It is underground that Poland may find economic freedom, the same place that Pennsylvania has unearthed new wealth. Yet the poet Virgil comes to mind as he enlightens Dante Alighieri on the geography of Inferno. Citing Nicomachean Ethics and Physics of Aristotle he clarifies that the souls at the lowest depth have ignored or abused natural resources and human activity: the two legitimate sources of wealth in this world. Certainly both Poland and Pennsylvania now begin a new chapter of their energy development, one in which their achievement of Paradiso will rest in how well they manage natural resources and human activity.
In the Nicomachean Ethics Aristotle wisely notes, “If one way be better than another, that you may be sure is Nature’s way.” In the millennia since his time technology has allowed man to harness natural resources with ease. Energy is one such area in which technology has increased society’s ability to generate power from and conform to the environment.
For the anthracite coal regions of Pennsylvania that technology was primitive: immigrant miners willing to work dangerous jobs in the dark and mules who were sturdy yet petite enough to work the tunnels. Surface mining was a technological innovation that reduced the number of staff needed on site. However, both forms of mining have major environmental concerns. According to a 2010 report in the journal Science, mountaintop mining has caused numerous environmental problems to ecosystems.
Laws designed to protect the environment, such as the Surface Mining Control and Reclamation Act of 1977 are often followed in letter but not spirit. The United Mine Workers of America have often voiced concerns over various coal companies reclaiming surface mine lands with human sewage sludge or spilling waste water into local rivers.
As Pennsylvania expands into Marcellus shale exploration and development the state’s Department of Environmental Protection is watching closely. The extraction method may be drilling wells instead of mining tunnels, but the premise and potential pitfalls are familiar. Wells like mines open a world of potential environmental and health problems. Hydraulic fracturing (called ‘fracking’) breaks the shale, releasing both natural gas as well as other elements. Due to the amount of water, treated with chemicals, used in fracking the Department of Environmental Protection requires every drilling applicant to submit a water plan that would specify where their water would come from in order to monitor the ecosystem.
Volumetric Composition of Fracture Fluid
Source: Compiled Data from Multiple Sources: New York Department of Environmental Conservation
Despite increased monitoring, ‘gas migration’ still occurs as a natural result of fracking. The process of fracking creates a disturbance in the ground which allows gases to migrate to the surface. Similar processes occur in mining as mines are always checked and vented for potentially deadly gasses including methane.
What Aristotle taught his students in antiquity was the Precautionary Principle. This is an approach to policy making that places the burden of proof on companies when they engage in activities that have not yet been scientifically proven as safe. Pennsylvania and other state laws attempt to ‘catch up’ with the technology of shale drilling while entrepreneurs are entrusted with being prudent for their own reputation. It is quite a different political scene across the Atlantic where the Precautionary Principle is already woven into the law of the European Union. This statute has effectively created a deeper level of scrutiny in European nations attempting to explore for natural gas in shale reserves.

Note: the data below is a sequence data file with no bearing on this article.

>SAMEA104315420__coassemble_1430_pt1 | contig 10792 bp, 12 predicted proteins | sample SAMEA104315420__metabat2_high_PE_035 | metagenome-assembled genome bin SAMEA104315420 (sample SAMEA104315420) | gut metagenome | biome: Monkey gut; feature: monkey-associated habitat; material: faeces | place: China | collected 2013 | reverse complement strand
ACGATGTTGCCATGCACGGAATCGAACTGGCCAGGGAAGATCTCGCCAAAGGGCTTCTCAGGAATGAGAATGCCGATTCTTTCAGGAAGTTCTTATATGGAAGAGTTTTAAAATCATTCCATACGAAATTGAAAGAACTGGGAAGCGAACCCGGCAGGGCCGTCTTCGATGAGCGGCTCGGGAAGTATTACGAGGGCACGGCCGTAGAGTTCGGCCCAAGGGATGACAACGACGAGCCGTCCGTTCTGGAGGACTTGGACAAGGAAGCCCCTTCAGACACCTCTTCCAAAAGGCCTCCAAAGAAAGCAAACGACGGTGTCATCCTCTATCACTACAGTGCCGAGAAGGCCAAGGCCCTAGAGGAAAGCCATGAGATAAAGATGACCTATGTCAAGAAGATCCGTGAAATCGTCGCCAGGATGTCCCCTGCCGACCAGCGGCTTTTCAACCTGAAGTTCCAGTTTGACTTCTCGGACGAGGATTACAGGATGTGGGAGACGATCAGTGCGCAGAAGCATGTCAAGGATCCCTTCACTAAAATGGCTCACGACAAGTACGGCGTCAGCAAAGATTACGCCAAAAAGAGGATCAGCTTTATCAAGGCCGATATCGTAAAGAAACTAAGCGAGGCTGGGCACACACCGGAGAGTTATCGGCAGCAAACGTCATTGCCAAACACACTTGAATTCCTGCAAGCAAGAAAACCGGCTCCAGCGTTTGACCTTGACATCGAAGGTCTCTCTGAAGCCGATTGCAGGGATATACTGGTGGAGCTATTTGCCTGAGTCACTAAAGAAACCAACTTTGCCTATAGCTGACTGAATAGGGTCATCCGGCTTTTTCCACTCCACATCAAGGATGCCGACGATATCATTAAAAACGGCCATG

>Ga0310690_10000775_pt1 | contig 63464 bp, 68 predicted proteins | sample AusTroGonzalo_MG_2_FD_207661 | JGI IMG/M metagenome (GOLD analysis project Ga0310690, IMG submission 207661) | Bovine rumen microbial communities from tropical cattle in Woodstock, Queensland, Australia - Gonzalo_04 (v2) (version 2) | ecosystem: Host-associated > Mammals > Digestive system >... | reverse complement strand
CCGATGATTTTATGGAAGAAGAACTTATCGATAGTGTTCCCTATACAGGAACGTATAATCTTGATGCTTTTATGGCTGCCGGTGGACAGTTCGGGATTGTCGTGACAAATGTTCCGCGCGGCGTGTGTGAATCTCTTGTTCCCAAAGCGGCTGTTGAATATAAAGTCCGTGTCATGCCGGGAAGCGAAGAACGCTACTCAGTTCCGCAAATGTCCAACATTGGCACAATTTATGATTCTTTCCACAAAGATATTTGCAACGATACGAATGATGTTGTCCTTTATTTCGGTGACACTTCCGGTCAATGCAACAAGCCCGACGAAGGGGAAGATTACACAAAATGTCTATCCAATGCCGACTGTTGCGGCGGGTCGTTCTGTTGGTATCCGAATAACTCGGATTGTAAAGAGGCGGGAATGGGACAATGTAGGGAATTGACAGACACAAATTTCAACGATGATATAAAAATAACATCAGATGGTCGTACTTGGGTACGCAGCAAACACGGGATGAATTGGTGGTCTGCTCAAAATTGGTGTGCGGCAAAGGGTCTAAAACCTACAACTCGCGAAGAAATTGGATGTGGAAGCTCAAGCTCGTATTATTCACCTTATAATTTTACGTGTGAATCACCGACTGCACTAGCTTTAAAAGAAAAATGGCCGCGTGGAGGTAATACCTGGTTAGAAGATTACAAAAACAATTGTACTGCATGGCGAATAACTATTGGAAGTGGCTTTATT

The Appalachian Basin of Marcellus Shale that runs from New York to West Virginia isn’t the only gas field under environmental scrutiny. Poland’s Silurian shale gas potential faces two main obstacles, according to Dr. Pawal Poprawa of The Polish Geological Institute: 1) environmental protection and adjusting shale gas exploration to European standards – doing it with negligible environmental impact; and 2) the struggle to make it economic.
Putting the environmental at risk is a price that many residents of Quebec do not seem willing to pay. Canada’s environmentally conscious province has watched methane gas leak into water supplies in Pennsylvania and is not convinced the process of fracking has been perfected. Quebec’s Environment Department has issued several warning notices to the few companies that have started natural gas production in the St. Lawrence Basin. It seems that Quebec is more attune to Francis Bacon’s position from Novum Organun, “We cannot command Nature except by obeying her.”
Yet for less environmentally driven areas Marcellus Shale was only the start of this new mineral rush. Utica Shale, which is a deeper vein than Marcellus and currently being prospected in Quebec, is also found throughout Appalachia. In effect, the gas companies that originally settled in Pennsylvania a few years ago are now increasing production while other companies that sat out the first wave of this rush are now trying to catch up.
Across the Atlantic, Poland faces similar environmental concerns in the form of European Union regulations. Poland’s power plants are fed a steady diet of coal. Cleaner-burning, gas-fired power plants are among the favored solutions to the EU’s expected carbon dioxide emissions regulations. Shale has the potential to help Poland avoid future EU sanctions, but while the air may be cleaner what of the water?
The European Union is currently analyzing shale gas as a potential energy source. Until such rulings are finalized officials in Brussels have made it clear that any extraction in the EU would have to be in line with the bloc’s strict environmental rules.